Applications outside of racing

Drone applications cover an array of uses, including agriculture-inspection mapping and surveying. Compared to satellite imagery, drones are “easy, quick and cheap” to yield clear photographs, Jacques said.

“It’s a great little tool,” she said. “For mapping it’s one of the best things that has ever happened.”

Drones allow for architects to create 3D mapping. They aid in disaster response; non-profits and volunteers can get together for search-and-rescue missions, to fight forest fires, to reach victims in natural disasters. They can determine if it’s safe to enter a building or bring medicine despite challenging terrain.

“They can go where people can’t,” Jacques said. “You’re not risking more people.”

She would know. She assisted in the 2017 Mexico City earthquake that claimed more than 300 lives.

The oil industry uses drones extensively. Aerial photography and videography gives farmers a bird’s-eye view to see their acreage in what is known as “precision agriculture” to save time. Radio and bridge tower inspection allows for a vantage of places “where the human eye can’t even see,” Stankiewicz said.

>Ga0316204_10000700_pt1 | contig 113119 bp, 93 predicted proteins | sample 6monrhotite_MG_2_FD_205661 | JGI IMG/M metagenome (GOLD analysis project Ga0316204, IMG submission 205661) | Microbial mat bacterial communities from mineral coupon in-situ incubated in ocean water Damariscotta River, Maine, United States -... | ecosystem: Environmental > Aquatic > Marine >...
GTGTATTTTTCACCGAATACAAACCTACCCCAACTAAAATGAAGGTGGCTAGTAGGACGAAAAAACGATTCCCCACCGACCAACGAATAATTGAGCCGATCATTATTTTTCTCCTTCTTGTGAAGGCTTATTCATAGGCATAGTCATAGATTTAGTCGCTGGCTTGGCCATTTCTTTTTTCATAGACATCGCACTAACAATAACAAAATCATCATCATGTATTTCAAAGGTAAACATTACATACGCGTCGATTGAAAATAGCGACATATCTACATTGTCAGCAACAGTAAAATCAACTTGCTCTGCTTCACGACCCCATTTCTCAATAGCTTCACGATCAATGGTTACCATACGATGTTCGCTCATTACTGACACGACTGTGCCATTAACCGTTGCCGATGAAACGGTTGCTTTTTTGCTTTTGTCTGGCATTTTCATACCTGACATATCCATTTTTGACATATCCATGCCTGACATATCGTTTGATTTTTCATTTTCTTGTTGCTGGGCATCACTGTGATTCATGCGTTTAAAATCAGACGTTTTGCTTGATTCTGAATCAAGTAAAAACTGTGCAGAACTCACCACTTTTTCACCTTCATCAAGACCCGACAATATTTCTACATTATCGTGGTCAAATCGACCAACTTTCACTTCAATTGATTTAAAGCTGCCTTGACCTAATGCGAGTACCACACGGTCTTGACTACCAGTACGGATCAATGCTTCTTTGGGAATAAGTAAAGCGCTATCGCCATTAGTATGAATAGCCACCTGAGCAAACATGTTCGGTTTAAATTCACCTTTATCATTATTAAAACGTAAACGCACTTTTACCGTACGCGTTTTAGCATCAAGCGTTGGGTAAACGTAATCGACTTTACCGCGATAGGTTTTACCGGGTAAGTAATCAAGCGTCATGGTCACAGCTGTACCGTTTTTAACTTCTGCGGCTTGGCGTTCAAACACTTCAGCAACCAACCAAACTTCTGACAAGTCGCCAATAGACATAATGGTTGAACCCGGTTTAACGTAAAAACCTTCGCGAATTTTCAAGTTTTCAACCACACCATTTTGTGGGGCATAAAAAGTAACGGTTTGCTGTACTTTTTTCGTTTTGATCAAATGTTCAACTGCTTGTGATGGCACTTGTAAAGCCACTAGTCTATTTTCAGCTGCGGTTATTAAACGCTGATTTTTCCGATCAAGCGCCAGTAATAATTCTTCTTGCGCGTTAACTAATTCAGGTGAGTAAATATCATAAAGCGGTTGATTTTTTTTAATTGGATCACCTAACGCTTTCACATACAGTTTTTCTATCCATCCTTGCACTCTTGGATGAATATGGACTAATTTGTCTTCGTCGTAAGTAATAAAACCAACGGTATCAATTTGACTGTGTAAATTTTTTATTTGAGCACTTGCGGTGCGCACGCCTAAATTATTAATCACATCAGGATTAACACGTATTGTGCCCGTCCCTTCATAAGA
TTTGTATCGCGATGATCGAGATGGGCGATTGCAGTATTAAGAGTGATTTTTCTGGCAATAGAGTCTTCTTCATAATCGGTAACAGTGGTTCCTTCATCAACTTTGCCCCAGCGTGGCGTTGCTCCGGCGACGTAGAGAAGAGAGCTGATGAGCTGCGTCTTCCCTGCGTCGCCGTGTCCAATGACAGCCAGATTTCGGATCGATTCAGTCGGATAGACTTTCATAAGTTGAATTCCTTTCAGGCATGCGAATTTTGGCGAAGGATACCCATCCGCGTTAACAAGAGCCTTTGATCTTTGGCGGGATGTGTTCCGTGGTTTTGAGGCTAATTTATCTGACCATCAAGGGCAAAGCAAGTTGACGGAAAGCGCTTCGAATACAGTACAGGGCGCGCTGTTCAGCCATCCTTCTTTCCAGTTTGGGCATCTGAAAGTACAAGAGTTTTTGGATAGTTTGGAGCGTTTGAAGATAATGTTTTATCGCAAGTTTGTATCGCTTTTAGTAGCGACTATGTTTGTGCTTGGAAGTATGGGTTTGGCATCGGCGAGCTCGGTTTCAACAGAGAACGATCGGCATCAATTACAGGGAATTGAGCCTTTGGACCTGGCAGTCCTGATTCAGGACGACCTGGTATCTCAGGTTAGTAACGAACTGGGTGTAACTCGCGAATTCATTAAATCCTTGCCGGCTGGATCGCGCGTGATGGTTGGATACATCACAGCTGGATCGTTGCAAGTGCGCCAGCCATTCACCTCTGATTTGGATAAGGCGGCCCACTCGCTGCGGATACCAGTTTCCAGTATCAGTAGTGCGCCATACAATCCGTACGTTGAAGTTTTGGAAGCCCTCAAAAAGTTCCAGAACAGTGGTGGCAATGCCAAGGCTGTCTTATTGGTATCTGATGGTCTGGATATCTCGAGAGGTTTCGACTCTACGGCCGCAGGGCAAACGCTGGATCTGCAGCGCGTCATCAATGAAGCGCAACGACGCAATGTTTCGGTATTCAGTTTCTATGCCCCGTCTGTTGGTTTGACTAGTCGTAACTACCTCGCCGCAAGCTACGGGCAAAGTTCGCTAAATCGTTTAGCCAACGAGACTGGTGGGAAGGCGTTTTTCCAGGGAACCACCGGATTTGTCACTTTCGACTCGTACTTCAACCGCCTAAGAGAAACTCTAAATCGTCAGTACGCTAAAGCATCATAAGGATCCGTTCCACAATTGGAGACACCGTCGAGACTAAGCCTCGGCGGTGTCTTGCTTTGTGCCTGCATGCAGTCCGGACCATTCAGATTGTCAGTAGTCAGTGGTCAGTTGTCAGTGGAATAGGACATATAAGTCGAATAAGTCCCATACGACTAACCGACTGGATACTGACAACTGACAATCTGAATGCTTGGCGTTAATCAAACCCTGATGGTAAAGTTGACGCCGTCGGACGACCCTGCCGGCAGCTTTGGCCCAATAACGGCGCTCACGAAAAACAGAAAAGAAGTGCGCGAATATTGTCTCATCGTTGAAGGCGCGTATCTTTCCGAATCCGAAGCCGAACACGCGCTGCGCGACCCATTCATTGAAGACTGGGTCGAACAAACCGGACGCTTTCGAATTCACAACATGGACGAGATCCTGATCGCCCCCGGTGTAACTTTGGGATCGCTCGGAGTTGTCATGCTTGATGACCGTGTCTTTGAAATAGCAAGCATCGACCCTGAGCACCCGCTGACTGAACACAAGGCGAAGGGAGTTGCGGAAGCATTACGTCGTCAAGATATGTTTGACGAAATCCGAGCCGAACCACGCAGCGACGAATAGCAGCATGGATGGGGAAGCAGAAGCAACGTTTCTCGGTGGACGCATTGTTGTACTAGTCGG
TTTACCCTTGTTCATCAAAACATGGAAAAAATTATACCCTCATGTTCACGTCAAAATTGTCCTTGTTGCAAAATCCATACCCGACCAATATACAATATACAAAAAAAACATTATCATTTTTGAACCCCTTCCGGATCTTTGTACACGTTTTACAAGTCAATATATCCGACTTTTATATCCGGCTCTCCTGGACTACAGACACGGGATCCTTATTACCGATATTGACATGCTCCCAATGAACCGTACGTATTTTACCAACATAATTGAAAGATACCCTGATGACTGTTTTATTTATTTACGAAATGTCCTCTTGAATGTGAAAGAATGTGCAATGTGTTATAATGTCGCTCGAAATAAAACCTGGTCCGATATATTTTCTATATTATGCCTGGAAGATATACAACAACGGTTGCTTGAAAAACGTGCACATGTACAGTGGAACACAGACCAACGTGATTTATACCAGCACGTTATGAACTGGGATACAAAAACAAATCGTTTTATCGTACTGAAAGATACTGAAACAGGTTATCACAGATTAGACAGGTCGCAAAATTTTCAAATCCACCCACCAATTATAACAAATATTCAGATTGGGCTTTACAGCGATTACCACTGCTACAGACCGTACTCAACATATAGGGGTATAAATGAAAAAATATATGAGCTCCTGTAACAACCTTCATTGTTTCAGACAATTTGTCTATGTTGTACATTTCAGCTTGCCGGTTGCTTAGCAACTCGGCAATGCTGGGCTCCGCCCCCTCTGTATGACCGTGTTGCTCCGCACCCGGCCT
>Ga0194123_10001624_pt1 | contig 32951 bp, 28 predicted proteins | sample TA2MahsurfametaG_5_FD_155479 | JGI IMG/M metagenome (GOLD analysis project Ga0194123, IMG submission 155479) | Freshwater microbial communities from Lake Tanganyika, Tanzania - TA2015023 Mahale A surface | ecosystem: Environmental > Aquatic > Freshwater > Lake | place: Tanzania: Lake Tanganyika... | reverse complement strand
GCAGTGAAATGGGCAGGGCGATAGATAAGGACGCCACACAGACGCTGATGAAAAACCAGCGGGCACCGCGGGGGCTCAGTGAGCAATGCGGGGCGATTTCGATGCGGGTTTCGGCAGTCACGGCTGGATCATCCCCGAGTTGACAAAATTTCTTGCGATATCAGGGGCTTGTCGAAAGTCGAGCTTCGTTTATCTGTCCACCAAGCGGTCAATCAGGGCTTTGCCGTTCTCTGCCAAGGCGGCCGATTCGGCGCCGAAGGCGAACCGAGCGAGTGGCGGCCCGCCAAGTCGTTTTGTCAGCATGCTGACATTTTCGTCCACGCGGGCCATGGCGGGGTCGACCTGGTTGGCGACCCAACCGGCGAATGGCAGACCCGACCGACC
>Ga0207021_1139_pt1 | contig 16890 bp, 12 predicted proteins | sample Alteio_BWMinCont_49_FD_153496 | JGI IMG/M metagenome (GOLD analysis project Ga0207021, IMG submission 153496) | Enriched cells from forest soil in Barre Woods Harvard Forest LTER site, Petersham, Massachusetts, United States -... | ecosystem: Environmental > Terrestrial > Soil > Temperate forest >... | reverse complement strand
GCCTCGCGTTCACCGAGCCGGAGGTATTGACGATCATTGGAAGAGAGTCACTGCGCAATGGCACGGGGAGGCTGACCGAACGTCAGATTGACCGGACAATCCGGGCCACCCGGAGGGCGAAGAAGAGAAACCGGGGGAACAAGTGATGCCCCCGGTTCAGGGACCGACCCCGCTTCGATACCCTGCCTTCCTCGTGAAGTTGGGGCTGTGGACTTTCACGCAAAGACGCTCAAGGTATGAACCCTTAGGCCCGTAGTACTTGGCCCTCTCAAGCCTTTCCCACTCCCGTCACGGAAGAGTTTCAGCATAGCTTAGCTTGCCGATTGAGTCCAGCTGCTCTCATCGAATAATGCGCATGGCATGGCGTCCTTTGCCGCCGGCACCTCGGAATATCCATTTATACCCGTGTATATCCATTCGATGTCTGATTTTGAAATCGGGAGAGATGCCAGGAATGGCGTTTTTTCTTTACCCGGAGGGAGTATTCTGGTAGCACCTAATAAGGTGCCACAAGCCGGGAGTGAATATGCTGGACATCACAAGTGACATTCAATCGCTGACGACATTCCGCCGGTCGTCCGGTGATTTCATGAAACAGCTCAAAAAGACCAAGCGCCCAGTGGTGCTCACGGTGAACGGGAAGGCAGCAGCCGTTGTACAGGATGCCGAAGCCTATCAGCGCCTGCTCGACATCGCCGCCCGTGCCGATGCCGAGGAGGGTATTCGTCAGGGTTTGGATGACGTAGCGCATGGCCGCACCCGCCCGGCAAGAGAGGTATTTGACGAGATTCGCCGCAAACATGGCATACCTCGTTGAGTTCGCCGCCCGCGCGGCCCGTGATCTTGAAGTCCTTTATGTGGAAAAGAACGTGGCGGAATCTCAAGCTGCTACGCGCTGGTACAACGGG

In addition, drone technology has benefited the film industry, Jacques said. “Every single movie, every single TV show, now has drone shots. Every single commercial has drone shots.”

“Drones have been something that has just blown everyone out of the water,” she added. “We were not expecting them to evolve so fast. They can carry all sorts of equipment.”

But it’s not the drone doing everything. It’s the pilot at the controls. And that’s where the training at Spire comes in.

How racing works

Pilots maneuver drones through a pre-determined obstacle course with a series of 5-foot by 5-foot gates. Flags are posted as obstacles. Pilots must dart their drones quickly on timed circuits, trying to collect as many laps in two minutes. Times are important; they form a qualifying order that leads to seeded brackets. Competition of laps then becomes a priority.